A Naval Base on the Horn of Africa for China?

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A Naval Base on the Horn of Africa for China?

According to Djibouti’s president, China is looking to set up its first overseas naval base in his country.

A Naval Base on the Horn of Africa for China?

A pier in Obock, Djibouti.

Credit: Wikimedia Commons

According to Djibouti’s president, Ismail Omar Guelleh, “discussions are ongoing” with China for a potential military base off the coast of the small African country, located on the strategically important Horn of Africa, along the heavily trafficked Bab-el-Mandeb Strait. The naval base will likely be set up in the port city of Obock, along the northern coast of the Gulf of Tadjoura.

According to Agence-France Presse, Guelleh added that China’s presence in the country would be “welcome.” If the negotiations are successful, Djibouti would become host to China’s first overseas military base. Per a February 2014 bilateral agreement, Djibouti gave the Chinese navy permission to use its naval facilities.

Hua Chunying, spokeswoman for China’s foreign ministry, was reluctant to discuss the topic in detail, when questioned on Guelleh’s comments by a report:

We have noted the relevant report. China and Djibouti enjoy traditional friendship. Friendly cooperation between the two sides has achieved constant growth over recent years, with practical cooperation carried out in various fields. What needs to be pointed out is that regional peace and stability serves the interests of all countries and meets the aspirations shared by China, Djibouti and other countries around the world. The Chinese side is ready and obliged to make more contributions to that end.

Djibouti is home to military bases for the United States, Japan, and France, among other states. Its strategic location makes it an important hub for global navies that seek to combat piracy off the Horn of Africa, in the Red Sea, and in the Gulf of Aden. The United States uses its base in Djibouti, known as Camp Lemonnier, to stage covert operations involving Remotely Piloted Aircraft (RPA) in Yemen, Somalia, and other nearby regions. Japan, meanwhile, stations just under 200 personnel there from its Maritime Self-Defense Forces for counter-piracy operations.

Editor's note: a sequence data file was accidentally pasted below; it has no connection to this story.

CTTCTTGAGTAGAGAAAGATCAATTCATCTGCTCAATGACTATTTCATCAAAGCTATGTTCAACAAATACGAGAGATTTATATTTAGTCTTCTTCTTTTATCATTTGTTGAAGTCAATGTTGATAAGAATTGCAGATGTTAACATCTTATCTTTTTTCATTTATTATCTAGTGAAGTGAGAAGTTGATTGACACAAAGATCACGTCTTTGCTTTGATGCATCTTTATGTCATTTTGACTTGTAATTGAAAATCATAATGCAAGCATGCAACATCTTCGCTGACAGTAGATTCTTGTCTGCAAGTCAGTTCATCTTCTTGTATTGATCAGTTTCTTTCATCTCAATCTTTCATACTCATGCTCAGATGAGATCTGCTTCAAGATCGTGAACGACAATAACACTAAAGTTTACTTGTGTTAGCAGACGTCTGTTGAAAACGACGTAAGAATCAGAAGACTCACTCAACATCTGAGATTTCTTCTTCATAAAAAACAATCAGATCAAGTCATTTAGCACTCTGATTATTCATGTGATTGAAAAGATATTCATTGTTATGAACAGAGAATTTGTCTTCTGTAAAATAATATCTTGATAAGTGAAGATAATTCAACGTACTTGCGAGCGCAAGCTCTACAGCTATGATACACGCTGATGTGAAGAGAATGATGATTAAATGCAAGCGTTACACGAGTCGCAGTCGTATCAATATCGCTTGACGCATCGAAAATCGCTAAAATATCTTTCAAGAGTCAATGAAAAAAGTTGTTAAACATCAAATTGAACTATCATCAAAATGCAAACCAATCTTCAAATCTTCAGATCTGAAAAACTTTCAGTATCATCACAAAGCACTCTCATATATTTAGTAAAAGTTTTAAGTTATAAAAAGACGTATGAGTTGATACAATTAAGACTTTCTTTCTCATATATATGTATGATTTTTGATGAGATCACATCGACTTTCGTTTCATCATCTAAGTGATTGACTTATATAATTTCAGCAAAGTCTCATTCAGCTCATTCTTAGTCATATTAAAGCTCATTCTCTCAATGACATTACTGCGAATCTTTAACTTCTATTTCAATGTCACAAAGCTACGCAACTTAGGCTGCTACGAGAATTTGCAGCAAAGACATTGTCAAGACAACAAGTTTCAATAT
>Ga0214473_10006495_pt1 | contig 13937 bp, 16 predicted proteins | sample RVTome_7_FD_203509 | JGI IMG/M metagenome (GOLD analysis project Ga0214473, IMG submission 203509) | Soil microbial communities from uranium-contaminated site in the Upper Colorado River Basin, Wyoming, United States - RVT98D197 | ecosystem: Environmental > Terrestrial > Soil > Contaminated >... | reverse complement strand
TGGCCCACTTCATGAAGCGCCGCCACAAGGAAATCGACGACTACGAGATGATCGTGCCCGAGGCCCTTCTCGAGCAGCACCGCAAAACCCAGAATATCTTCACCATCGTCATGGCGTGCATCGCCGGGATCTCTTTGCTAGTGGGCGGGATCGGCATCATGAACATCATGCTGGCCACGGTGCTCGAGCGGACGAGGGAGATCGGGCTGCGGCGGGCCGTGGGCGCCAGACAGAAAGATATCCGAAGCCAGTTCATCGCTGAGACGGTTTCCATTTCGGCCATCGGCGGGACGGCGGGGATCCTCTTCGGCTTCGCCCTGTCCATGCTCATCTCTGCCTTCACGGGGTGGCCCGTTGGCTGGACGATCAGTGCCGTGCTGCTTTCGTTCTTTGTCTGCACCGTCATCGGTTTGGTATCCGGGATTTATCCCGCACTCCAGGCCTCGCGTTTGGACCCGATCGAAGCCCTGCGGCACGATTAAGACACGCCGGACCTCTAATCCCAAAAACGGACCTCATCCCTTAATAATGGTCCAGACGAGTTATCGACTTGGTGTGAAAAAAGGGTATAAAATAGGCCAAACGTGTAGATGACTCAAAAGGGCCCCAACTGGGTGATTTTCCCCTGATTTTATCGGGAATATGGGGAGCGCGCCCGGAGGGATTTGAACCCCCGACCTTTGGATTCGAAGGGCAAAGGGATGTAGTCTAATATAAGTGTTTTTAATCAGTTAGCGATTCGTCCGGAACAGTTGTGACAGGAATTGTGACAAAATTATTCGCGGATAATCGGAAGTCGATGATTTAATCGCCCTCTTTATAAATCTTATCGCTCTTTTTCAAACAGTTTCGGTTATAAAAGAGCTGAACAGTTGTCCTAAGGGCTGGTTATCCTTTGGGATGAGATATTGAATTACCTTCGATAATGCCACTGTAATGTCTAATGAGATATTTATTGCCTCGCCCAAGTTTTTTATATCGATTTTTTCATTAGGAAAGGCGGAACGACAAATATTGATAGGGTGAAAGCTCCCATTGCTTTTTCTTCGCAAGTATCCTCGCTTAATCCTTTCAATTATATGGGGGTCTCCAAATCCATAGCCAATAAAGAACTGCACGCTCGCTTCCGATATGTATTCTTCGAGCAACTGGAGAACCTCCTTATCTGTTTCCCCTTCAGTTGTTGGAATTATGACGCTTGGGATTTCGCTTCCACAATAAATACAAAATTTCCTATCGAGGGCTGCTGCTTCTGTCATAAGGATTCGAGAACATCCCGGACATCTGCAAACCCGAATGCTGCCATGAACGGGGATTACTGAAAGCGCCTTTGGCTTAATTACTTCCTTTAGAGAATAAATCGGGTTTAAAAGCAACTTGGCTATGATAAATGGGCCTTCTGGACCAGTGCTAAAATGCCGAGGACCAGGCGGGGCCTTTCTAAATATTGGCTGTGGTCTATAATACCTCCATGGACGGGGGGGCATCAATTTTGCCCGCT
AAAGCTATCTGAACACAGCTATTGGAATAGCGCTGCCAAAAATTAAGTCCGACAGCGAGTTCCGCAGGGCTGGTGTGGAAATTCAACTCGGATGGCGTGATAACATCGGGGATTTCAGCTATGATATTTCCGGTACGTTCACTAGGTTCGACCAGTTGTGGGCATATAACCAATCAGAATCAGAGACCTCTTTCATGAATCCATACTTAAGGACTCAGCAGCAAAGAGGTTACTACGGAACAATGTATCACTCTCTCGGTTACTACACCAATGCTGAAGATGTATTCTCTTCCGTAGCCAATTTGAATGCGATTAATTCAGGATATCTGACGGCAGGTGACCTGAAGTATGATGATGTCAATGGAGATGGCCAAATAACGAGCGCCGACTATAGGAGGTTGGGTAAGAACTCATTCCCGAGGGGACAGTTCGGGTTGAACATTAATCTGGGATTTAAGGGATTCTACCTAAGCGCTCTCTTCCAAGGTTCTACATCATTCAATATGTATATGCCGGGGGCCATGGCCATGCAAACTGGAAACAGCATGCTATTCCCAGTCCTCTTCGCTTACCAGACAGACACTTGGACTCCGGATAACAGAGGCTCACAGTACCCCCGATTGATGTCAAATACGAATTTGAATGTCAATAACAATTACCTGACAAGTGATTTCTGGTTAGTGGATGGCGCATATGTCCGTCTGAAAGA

Obock, Djibouti: the port city where China is expected to build its new base.

The location of Obock, Djibouti: the port city where China is expected to build its new base. (Google Earth)

Recently, in late March and early April, various Chinese People’s Liberation Army Navy (PLAN) vessels evacuated Chinese and foreign citizens from Yemen after the start of the Saudi-led aerial bombardment campaign there to Djibouti. China’s Linyi and Weifang missile frigates, and Weishanhu supply ship all participated in the evacuation.

As China’s navy grows increasingly global in its operations, it has cited anti-piracy operations as one of the primary drivers of its expeditionary activity. In addition to surface ships, last year China sent its Shang- and Song-class submarines into the Indian Ocean. Most visibly, the PLAN’s 17th and 18th naval escort taskforces, comprising various amphibious landing ships, missile frigates, and supply vessels, were sent to the Gulf of Aden last year. In December 2014, China dispatched the PLAN’s 19th naval escort taskforce to Somalia, and in April 2015, it sent the 20th taskforce.

Given the increasing frequency of PLAN operations in the region and the growing number of Chinese vessels transiting the waters off the Horn of Africa and the Arabian peninsula, a permanent military installation would help China support these missions. Beyond counter-piracy, however, a long-term Chinese military presence in Djibouti will likely cause alarm, particularly for the United States and India. The United States is concerned about China’s growing global military presence while India remains concerned about China’s ability to frictionlessly project power in the Indian Ocean.

Energy security could be another possible reason China is interested in securing a permanent installation in Djibouti. This, however, is less convincing. Despite their general strategic importance as heavily trafficked sea lanes, the waters of the Red Sea and the Bab-el-Mandeb Strait, according to 2013 data, lag well behind the Straits of Hormuz and Malacca in terms of their criticality to China’s energy import security. 18 percent of China’s imported natural gas and 43 percent of its imported crude oil transits the Strait of Hormuz. Malacca, similarly, is a transit route for 30 percent of China’s natural gas imports, and more spectacularly, 82 percent of China’s crude oil. Meanwhile, just 4 percent of China’s natural gas imports and 3 percent of its crude oil imports transit the Bab-el-Mandeb.